COML/PHIL B202 or B323 Culture and Interpretation
ANTH/COML/GERM/CITY B245 Women’s Narratives on Modern Migrancy, Exile and Diaspora
FREN B251 La Mosaïque France
In addition to the four core courses listed above, three electives are required. Each of the five tracks identifies a major topic or theme in international studies that builds on or develops the core. Students should choose the three electives from the approved lists under one of the tracks identified below. Electives should demonstrate coherence and be approved by an adviser. At least one of the courses must be a 300-level course. Please refer to the International Studies Web site for detailed information regarding approved electives: http://www.brynmawr.edu/internationalstudies.
This track allows students to focus on the dynamics and structures of intergovernmental and transnational relationships from the perspective of the discipline of political science. Through engagement with the most salient theoretical and policy debates, students may focus upon such themes as globalization and resistance to it, development and sustainability, nationalism and sovereignty, human rights, conflict and peace, public international law and institutions, and nongovernmental or civil society organizations and movements at regional, transregional, and global levels.
The three elective courses are to be selected from an approved list or be approved by an adviser from the Center for International Studies.
This track allows students to focus on various theoretical, empirical, and policy issues in international economics. Each of the courses in the track—trade, open-economy macroeconomics, development, and environmental economics—focuses on different economic aspects of the international or global economy. International trade looks at the major theories offered to explain trade and examines the effects of trade barriers and trade liberalization on welfare. International macroeconomics and international finance examines policy-making in open economies, exchange rate systems, exchange rate behavior, and financial integration and financial crises. Development economics is concerned, among other things, with understanding how developing countries can structure their participation in the global economy so as to benefit their development. Environmental economics uses economic analysis to examine the behavioral causes of local, regional, and global environmental and natural resource problems and to evaluate policy responses to them.
The three elective courses are to be selected from an approved list or be approved by a faculty member in Economics affiliated with the Center for International Studies.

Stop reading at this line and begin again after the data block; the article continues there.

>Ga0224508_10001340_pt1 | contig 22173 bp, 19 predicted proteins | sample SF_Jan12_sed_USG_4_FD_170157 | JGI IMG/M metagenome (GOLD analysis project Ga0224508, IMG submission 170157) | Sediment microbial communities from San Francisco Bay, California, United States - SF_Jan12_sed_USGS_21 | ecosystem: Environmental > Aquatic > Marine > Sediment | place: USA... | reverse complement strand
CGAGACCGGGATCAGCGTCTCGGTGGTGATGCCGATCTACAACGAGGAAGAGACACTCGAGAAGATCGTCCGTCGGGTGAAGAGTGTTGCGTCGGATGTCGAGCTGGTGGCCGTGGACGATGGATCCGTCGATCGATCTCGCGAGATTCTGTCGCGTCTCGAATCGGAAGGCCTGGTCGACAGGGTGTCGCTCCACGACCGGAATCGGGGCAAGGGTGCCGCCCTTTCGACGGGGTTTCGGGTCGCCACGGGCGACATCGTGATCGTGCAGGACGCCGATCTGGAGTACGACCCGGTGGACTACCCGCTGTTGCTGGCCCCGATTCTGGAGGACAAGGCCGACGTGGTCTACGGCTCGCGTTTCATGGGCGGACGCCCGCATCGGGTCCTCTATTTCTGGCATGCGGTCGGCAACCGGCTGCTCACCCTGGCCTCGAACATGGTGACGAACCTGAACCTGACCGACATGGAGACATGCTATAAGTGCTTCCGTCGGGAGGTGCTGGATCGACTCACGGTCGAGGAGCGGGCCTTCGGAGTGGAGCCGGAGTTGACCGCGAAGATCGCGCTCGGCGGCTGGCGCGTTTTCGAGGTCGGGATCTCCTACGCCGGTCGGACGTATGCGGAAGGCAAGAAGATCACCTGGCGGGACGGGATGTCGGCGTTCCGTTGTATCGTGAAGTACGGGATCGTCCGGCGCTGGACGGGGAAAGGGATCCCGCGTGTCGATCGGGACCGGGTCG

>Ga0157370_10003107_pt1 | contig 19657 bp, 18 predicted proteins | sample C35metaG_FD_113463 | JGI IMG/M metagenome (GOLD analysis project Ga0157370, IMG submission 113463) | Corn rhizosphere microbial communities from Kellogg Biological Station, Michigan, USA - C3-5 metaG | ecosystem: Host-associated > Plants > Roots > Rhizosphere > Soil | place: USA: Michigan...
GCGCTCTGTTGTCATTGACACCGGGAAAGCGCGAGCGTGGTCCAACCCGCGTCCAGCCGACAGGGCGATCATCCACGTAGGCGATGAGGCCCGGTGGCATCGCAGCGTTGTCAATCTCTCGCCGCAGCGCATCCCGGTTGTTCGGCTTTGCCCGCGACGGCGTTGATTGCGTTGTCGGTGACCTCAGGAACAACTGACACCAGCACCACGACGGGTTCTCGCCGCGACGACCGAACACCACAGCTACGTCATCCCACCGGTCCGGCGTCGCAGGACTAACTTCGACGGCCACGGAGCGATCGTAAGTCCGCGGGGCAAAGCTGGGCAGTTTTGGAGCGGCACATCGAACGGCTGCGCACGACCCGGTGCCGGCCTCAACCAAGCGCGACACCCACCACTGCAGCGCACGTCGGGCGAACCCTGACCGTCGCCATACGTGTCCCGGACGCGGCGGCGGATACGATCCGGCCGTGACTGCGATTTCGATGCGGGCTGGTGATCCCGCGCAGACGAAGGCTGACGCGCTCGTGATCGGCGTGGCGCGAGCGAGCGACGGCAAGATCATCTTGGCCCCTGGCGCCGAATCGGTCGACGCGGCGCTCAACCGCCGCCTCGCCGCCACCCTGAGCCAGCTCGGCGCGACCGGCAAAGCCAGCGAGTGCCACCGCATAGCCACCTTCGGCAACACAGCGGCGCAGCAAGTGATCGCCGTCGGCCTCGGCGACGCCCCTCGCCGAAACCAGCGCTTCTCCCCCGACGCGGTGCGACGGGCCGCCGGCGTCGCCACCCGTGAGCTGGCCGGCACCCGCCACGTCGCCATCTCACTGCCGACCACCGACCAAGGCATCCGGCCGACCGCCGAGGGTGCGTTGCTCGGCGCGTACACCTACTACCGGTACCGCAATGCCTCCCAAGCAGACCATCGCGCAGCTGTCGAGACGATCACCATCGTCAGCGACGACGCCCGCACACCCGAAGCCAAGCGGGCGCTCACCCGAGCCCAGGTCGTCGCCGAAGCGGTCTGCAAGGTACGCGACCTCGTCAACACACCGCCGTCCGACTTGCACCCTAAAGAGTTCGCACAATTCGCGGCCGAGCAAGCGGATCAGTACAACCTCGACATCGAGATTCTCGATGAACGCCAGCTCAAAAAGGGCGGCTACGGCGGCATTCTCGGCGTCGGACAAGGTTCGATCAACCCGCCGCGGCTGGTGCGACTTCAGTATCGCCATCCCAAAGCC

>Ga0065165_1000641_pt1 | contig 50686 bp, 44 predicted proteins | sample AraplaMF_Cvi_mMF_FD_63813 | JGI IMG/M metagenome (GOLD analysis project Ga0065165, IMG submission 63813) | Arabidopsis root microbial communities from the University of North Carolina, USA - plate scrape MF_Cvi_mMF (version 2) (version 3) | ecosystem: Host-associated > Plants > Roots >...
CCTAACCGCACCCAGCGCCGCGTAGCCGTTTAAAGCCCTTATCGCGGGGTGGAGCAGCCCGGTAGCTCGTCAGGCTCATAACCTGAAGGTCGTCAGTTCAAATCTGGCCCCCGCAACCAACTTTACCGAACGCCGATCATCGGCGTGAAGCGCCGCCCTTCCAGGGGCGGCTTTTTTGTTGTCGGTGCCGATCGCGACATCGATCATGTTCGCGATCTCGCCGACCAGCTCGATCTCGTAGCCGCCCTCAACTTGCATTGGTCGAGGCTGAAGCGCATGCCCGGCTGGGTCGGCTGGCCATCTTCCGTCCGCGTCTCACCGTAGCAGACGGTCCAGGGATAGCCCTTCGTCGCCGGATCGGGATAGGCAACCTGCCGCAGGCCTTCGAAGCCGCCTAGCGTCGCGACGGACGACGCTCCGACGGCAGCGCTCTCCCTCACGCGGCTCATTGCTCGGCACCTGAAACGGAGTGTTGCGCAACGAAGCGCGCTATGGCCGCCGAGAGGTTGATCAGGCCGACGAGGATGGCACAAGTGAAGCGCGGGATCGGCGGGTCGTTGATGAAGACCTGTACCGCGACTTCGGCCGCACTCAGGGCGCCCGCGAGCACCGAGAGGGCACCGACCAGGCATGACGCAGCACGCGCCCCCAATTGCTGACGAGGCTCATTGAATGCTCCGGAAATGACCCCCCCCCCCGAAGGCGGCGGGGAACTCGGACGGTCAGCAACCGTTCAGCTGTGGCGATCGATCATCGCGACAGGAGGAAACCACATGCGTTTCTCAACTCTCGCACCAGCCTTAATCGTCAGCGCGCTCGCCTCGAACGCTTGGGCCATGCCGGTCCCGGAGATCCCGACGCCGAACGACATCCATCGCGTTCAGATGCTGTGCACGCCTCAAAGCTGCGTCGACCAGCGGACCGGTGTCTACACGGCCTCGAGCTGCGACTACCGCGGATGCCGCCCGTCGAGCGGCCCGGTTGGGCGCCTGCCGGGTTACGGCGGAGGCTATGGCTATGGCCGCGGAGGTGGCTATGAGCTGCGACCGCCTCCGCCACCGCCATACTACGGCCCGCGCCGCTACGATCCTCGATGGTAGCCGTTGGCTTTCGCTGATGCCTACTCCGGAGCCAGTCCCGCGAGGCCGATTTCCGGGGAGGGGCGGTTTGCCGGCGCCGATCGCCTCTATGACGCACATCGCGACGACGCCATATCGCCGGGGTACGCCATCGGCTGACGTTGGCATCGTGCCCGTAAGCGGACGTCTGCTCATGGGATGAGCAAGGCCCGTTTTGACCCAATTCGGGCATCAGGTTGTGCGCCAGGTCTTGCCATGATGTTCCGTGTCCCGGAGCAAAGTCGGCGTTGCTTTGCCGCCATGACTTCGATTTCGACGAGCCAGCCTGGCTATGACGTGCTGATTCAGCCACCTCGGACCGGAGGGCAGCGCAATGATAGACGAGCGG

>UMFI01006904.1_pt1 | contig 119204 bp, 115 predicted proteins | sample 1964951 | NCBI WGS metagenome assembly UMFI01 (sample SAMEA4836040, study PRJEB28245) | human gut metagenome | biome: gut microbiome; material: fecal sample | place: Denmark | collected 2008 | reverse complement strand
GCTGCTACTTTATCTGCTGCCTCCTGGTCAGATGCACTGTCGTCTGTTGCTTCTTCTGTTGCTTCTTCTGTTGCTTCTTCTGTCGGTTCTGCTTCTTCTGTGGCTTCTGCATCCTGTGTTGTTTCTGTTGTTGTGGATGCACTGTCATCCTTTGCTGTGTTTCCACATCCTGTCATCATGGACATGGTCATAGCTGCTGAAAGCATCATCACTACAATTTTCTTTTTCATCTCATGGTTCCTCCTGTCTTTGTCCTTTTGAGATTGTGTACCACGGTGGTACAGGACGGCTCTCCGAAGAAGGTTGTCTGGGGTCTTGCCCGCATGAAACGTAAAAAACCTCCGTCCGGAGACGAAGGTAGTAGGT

This track allows students to explore issues of social and political change in the context of economic and political transition in the global context. Students gain insight into how global issues affect relationships among people and cultures within and across national boundaries and how global issues are in turn affected by these relationships. Major themes include: a) migration, imperialism, and colonialism; b) international/ethnic conflict and cooperation; c) culture and values; d) justice and global issues; e) globalization and urban development; and f) social movements and change in the global context.
A coherent set of courses can be achieved by selecting the three electives from approved lists within one of the thematic groupings or be approved by an adviser from the Center for International Studies.
This track allows students to situate and apply the economic, political, and social theory provided in the core to the study of a particular geopolitical area. It provides students with a global frame of reference from which to examine issues of history, migration, colonization, modernization, social change, and development through an area study.
A coherent set of courses can be achieved by selecting the three electives from approved lists within an area study or be approved by an adviser from the Center for International Studies.
Language and Arts
This track allows students to explore human interaction at the global level through language, literature, music, and arts. Students in this track focus their studies on the forms of language and the arts that are generated through global processes and in turn affect the generation and exchange of ideas in and between different societies and cultures.
A coherent set of courses can be achieved by selecting the three electives from approved lists within a language study or be approved by an adviser from the Center for International Studies.